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You will often see the results of a study reported in a format of 45%(CI: 40% - 50%). The first number is the mean of the results. The numbers in parenthesis represent the confidence interval. A confidence interval tells us the range that includes the true relative risk reduction 95% of the time. The mean result we can expect is, for example, a 45% reduction in risk of mortality. If we were to conduct the same study an infinte number of times, we can expect that 95% of the time the mean reduction in mortality will fall somewhere between 40% and 50%.
There are two qualities that a confidence interval may have that could bring the results into question. One type of confidence interval is one that is particularly wide. If the mean, again, is a 45% reduction in the risk of mortality but the confidence interval runs from 1% to 99%, this tells us that the researchers had a very small sample size and thus the results had a much wider spread. A fairly large sample produces much narrower results.
In daily conversation, we say that a penny, when flipped, has a 50% chance of landing heads-side up. However, when asked to bet on whether a single penny would in fact land heads-side up 5 times out of ten, you'd be a little more hesitant to back up that statistic. 10 times simply isn't enough to produce the "true" 50% likelihood. However, if the penny were flipped 1,000 times you might come closer to that 50% probability, although there is a 95% chance that it will in fact fall within the 45-55% probability. The larger the number of chances, the closer to real likelihood the probability becomes.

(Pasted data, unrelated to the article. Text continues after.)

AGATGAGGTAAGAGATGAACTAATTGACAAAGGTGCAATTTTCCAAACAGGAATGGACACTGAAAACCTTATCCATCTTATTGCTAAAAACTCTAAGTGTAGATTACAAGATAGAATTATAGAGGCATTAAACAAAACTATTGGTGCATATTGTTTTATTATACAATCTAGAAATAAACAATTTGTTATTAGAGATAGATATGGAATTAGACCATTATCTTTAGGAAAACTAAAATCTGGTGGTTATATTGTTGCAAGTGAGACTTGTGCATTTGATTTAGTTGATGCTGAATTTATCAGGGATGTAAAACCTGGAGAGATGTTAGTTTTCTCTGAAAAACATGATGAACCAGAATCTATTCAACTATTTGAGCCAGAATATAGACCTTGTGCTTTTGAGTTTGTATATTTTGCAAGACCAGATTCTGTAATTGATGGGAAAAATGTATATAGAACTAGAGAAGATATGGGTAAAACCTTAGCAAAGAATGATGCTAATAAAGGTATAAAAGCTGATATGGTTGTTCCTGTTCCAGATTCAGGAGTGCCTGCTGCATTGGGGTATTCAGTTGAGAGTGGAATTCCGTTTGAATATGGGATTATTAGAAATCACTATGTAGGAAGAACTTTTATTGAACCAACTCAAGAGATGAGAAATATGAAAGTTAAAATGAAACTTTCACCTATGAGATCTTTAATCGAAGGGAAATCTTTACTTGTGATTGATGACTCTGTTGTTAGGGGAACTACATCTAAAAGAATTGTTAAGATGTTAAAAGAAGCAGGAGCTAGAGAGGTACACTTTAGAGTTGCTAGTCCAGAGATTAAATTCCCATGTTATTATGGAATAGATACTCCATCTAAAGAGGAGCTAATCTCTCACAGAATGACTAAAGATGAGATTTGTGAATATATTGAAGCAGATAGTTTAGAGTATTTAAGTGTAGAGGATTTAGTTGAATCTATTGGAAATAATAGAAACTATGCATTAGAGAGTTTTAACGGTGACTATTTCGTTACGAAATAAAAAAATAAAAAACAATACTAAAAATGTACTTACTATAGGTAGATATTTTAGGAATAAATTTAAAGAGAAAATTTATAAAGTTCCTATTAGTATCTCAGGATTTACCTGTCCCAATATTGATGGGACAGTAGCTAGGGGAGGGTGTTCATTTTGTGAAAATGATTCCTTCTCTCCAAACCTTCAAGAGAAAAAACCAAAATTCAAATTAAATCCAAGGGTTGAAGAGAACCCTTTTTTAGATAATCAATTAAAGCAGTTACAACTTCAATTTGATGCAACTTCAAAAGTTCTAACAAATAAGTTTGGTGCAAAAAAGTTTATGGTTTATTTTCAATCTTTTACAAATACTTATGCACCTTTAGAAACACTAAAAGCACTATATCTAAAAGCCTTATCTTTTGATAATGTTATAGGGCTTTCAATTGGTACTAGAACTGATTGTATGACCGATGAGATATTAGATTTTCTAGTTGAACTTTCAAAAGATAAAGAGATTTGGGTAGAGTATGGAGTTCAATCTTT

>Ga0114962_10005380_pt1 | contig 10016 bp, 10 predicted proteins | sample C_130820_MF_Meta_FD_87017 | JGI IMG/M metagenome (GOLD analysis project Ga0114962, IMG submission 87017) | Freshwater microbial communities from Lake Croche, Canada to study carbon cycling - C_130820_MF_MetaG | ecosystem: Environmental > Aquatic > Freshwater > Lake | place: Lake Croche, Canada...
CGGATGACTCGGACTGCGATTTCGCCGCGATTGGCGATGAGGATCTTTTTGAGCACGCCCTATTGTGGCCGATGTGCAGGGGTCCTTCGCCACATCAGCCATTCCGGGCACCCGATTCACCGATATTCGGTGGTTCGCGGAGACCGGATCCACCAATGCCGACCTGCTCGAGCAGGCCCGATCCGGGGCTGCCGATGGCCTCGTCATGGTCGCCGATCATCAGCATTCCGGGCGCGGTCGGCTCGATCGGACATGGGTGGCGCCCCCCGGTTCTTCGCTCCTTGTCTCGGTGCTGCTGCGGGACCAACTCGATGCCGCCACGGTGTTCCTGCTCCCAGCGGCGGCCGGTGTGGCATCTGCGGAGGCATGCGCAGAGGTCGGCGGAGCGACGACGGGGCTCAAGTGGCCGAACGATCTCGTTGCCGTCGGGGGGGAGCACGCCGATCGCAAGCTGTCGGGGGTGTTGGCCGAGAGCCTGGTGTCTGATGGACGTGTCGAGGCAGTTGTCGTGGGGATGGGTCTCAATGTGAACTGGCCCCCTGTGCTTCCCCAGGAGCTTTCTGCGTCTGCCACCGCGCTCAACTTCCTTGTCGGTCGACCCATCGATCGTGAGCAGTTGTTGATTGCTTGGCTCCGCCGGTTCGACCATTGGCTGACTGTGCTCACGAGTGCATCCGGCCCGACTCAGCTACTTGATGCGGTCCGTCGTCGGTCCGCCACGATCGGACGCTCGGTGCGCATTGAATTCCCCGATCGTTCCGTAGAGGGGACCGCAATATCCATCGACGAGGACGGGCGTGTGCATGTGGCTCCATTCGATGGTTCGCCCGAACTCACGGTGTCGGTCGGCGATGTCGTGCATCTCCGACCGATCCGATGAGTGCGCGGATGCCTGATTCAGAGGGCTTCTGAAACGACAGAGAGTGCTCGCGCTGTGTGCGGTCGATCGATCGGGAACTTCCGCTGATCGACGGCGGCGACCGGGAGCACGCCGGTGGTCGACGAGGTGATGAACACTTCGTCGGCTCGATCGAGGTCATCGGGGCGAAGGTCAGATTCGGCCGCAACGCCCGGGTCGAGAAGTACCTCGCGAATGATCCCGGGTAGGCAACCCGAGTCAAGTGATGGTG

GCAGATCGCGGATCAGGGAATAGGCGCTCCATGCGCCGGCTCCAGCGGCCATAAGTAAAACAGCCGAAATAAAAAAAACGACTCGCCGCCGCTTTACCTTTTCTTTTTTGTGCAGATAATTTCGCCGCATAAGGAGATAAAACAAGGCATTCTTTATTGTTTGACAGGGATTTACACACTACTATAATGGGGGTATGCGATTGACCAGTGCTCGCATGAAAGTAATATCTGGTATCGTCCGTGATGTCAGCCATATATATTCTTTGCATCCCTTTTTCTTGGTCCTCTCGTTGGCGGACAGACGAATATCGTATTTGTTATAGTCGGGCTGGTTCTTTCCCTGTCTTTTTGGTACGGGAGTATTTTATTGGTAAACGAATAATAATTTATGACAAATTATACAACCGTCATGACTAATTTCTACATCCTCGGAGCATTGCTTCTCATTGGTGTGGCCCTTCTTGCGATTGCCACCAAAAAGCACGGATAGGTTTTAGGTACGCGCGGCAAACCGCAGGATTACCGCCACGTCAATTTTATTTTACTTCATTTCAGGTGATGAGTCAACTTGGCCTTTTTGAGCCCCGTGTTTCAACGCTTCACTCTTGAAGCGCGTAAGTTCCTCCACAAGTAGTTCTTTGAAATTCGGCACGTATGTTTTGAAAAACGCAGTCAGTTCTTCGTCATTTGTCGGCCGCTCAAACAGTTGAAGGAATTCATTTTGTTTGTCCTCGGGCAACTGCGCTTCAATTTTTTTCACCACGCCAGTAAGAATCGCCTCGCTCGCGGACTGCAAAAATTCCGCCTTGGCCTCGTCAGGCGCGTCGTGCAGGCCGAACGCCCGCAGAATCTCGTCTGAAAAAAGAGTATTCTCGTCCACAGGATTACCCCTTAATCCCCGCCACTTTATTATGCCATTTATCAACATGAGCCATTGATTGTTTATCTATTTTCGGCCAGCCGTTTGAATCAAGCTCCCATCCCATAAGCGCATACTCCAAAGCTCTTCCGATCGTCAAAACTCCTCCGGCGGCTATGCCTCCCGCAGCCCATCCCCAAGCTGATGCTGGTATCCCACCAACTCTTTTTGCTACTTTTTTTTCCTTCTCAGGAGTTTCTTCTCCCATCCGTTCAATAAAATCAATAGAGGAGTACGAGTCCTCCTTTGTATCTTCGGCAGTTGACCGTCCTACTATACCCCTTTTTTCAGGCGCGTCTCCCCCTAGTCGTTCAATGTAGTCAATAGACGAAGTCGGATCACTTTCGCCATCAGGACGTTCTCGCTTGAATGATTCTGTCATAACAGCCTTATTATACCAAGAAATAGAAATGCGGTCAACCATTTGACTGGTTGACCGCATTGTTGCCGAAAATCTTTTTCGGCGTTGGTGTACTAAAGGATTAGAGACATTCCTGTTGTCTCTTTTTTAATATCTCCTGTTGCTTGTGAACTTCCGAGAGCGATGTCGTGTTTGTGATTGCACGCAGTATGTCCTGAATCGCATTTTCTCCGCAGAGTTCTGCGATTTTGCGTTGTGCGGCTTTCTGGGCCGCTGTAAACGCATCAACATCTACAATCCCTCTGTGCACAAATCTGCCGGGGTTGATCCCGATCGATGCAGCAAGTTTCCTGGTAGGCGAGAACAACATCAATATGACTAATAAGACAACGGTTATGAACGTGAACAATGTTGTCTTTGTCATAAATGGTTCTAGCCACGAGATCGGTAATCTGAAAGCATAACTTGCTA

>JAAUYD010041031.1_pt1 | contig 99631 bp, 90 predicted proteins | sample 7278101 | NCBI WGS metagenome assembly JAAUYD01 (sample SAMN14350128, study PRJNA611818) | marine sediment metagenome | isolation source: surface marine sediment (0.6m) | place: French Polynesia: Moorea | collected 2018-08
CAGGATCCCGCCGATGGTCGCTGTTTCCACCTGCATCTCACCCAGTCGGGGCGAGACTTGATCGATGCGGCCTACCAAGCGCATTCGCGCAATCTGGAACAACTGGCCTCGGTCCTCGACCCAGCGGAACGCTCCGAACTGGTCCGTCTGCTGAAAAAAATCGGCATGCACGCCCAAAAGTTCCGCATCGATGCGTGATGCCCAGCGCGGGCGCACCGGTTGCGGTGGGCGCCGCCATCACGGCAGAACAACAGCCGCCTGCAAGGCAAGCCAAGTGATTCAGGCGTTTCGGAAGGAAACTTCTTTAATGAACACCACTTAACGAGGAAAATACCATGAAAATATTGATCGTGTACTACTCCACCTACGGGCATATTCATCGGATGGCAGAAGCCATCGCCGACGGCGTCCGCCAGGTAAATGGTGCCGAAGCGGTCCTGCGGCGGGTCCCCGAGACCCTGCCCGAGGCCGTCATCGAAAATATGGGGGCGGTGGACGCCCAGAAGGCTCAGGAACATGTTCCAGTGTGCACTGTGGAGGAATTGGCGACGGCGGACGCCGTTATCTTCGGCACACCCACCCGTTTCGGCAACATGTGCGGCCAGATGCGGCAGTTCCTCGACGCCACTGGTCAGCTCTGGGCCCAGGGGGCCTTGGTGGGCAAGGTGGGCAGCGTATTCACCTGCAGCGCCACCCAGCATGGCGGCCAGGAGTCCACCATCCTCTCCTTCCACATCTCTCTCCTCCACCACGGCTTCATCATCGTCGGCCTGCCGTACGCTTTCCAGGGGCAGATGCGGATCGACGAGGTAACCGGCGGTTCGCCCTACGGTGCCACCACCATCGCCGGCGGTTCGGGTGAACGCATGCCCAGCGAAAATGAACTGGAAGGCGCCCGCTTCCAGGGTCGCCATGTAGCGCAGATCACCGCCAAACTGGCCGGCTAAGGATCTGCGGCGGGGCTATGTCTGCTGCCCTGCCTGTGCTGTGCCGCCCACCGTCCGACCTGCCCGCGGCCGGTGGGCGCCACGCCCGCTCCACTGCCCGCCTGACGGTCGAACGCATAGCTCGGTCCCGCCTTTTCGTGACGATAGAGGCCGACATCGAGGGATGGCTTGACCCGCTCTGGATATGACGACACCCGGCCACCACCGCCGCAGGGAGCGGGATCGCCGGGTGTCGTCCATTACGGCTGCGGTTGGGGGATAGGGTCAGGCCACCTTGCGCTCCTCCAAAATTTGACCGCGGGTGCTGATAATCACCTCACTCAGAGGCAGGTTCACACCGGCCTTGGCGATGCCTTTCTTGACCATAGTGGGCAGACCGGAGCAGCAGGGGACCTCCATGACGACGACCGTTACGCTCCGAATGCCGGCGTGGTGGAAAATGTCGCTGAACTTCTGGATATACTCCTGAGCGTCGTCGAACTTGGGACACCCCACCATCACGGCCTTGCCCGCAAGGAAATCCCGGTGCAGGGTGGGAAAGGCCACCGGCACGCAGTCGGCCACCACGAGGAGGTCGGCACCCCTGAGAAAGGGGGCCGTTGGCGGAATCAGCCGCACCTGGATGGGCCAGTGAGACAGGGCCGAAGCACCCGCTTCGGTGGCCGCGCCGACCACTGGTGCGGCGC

When there is a wide confidence interval, you will need to take into consideration the characteristics of your specific patient and determine if your patient is more likely to fall closer to the lower end of the interval or the higher end.
It may occur that the confidence interval crosses 0. With a 45% mean reduction in mortality, you may experience a confidence interval that runs between -2 and 53. In addition to being a fairly wide confidence interval (and this a small sample), the crossing of 0 tells us that the results are not statistically significant. While this is interesting to biostatisticians, medical practitioners are more interested in results that are clinically significant. Results can be clinically significant without being statistically significant. A negative confidence interval tells us that the results were opposite the expected outcome. While there is a mean probability of 45% reduction in mortality and no greater than a 53% chance, it is also true that for some subset of the population studied, there is a 2% chance of an increase in mortality.
Again, it falls to your own clinical judgment to determine whether your specific patient's characteristics lean more towards the increased mortality or decreased mortality as described in the study.